Understanding the emotional victim effect: Does rape complainant distress influence credibility judgments in criminal trials?

Nitschke, F. T. (University of Queensland), McKimmie, B. M. (University of Queensland), Vanman, E. J. (University of Queensland)

Rape cases have a disproportionately high attrition rate and low conviction rate compared to other criminal offences (Jehle, 2012). Research suggests that jurors are more likely to convict a defendant of rape when they perceive the complainant to be credible (Ellison & Munro, 2009). Despite the fact that emotional demeanour is not related to witness honesty or accuracy, distressed rape complainants are often perceived to be more credible than complainants who present with controlled affect. We report on two studies exploring the effect that complainant emotional demeanour has on credibility judgments. In study 1, we conducted a systematic review, meta-analysis and p-curve analysis of the experimental simulated decision-making literature on the influence of complainant emotional demeanour on complainant credibility (k = 20). Results suggest that distressed demeanour significantly increases perceptions of female rape complainant credibility, with a robust small to moderate effect size. In study 2, participants read a trial synopsis in which the ambiguity of the complainant’s emotional display was manipulated through images accompanying the synopsis. Results suggest researchers should work towards developing effective interventions to prevent complainant emotion from influencing credibility judgments made by criminal justice professionals and jurors.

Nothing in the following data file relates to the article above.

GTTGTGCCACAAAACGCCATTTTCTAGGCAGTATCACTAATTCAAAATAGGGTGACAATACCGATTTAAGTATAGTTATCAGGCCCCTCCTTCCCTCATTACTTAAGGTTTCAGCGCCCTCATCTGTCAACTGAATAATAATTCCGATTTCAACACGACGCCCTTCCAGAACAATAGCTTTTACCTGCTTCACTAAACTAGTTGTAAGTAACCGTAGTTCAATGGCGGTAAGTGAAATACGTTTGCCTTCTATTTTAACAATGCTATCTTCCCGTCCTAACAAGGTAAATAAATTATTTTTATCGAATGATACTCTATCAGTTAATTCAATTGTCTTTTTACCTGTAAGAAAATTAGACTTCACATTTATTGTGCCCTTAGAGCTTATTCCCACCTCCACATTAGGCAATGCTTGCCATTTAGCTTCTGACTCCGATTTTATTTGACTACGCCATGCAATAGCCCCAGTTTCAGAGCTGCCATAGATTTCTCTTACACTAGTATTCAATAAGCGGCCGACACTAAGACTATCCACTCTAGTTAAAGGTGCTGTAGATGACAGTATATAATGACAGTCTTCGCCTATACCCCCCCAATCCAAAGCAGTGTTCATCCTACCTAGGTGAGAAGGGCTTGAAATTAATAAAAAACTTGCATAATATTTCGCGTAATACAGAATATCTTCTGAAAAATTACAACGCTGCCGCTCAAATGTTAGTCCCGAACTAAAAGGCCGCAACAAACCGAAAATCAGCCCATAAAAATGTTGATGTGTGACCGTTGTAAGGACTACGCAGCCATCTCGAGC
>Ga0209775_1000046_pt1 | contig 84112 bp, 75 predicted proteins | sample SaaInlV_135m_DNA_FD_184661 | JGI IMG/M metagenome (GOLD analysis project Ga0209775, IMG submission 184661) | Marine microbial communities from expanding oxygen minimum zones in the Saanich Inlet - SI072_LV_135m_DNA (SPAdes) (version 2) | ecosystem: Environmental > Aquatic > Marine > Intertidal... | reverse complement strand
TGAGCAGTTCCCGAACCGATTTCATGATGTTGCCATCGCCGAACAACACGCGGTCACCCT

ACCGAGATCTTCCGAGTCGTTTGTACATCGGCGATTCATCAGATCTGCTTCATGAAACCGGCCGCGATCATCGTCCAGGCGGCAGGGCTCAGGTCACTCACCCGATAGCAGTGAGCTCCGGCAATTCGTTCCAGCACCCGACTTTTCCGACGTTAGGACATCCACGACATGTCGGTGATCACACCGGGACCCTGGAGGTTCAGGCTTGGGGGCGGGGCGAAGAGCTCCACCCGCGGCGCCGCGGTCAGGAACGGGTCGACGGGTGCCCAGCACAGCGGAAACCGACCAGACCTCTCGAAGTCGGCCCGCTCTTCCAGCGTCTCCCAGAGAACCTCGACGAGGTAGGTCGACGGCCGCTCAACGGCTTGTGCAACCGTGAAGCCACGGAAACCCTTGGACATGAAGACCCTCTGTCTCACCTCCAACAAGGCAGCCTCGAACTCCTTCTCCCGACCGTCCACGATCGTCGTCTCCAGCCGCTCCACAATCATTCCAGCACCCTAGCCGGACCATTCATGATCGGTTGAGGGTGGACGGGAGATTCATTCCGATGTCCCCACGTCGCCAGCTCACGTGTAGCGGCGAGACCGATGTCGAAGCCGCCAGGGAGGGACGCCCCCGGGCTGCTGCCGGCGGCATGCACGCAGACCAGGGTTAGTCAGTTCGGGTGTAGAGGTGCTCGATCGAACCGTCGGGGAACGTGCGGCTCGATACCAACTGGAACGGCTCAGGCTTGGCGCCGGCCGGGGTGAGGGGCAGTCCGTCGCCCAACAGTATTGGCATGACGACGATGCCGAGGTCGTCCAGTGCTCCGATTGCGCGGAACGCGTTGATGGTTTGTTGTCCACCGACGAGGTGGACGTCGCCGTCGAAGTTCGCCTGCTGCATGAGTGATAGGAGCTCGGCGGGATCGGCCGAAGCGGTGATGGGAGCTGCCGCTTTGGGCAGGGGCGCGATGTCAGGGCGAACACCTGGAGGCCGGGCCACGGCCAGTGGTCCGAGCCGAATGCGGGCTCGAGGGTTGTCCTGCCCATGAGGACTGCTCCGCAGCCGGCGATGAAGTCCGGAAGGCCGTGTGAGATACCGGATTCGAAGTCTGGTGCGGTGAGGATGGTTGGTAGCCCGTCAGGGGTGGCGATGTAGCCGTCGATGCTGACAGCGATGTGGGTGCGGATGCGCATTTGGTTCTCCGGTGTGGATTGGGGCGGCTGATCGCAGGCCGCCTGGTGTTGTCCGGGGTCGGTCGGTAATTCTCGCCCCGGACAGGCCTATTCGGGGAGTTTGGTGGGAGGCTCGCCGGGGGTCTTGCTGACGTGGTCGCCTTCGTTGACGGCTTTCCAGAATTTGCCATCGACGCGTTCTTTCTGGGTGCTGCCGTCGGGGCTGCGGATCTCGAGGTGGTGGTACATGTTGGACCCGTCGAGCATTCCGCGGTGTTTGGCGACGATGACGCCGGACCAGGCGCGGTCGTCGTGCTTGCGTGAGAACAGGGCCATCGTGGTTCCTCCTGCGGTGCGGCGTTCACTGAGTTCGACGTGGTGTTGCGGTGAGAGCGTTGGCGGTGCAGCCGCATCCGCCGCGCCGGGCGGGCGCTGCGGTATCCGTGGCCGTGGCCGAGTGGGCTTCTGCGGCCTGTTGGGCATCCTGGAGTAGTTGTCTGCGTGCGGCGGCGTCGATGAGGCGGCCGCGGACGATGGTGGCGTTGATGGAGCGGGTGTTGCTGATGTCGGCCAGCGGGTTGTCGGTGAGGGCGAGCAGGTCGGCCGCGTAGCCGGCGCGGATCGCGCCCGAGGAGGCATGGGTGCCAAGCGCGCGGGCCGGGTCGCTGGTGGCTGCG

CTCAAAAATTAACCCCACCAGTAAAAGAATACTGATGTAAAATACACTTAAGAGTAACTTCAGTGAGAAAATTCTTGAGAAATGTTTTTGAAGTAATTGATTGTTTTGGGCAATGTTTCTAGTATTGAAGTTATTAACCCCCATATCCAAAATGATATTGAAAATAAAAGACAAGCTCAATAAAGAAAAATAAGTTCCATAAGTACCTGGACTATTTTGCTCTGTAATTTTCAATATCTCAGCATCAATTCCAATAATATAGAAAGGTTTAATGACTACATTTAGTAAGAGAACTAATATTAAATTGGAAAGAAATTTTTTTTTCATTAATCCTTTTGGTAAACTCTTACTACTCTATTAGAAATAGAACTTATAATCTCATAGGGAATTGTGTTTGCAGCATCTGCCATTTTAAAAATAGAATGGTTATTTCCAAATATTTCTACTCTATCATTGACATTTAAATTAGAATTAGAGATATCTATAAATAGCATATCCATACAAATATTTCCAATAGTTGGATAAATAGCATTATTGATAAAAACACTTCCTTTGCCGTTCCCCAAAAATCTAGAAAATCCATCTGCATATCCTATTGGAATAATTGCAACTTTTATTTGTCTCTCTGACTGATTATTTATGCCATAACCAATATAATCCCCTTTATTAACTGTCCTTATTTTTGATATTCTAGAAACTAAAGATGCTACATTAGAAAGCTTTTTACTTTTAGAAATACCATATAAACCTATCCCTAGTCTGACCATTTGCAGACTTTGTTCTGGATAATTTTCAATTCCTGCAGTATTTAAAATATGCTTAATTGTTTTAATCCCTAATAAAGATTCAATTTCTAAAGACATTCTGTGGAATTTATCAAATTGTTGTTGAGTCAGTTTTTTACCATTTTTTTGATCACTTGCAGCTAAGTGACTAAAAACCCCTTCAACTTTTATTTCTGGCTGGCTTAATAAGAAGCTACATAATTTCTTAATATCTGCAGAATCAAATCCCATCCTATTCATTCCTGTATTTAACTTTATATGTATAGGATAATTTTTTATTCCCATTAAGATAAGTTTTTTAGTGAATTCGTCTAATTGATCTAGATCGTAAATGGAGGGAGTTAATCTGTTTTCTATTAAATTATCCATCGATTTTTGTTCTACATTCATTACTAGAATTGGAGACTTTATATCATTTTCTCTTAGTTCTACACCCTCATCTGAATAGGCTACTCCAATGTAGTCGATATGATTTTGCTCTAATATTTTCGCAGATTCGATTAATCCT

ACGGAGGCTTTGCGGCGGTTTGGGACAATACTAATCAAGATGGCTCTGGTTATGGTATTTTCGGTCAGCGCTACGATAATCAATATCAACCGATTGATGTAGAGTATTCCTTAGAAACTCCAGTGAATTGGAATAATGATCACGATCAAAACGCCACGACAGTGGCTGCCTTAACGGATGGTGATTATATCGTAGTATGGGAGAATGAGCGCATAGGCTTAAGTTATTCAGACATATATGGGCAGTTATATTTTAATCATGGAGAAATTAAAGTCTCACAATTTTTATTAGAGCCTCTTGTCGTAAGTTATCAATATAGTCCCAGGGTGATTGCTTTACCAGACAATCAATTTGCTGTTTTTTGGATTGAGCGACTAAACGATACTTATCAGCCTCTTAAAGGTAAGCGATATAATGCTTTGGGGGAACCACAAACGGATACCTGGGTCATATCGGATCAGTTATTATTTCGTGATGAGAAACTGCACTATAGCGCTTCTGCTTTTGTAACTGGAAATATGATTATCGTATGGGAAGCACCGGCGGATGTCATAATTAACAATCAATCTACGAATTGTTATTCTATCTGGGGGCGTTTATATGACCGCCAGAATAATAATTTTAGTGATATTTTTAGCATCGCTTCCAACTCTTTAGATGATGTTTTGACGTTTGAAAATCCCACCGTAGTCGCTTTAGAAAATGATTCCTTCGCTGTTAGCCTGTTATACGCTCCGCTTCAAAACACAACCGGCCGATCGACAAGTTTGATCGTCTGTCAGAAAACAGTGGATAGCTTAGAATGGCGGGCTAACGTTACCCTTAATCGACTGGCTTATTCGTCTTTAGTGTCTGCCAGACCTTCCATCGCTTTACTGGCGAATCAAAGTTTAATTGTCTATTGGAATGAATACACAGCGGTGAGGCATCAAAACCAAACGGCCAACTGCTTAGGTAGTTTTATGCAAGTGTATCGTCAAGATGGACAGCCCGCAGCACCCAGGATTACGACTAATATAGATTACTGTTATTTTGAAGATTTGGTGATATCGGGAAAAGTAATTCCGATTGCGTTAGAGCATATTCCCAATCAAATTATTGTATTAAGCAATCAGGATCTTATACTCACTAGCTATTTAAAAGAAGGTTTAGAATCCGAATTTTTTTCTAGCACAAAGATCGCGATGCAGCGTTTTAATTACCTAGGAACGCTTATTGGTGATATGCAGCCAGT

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Gender and Prejudice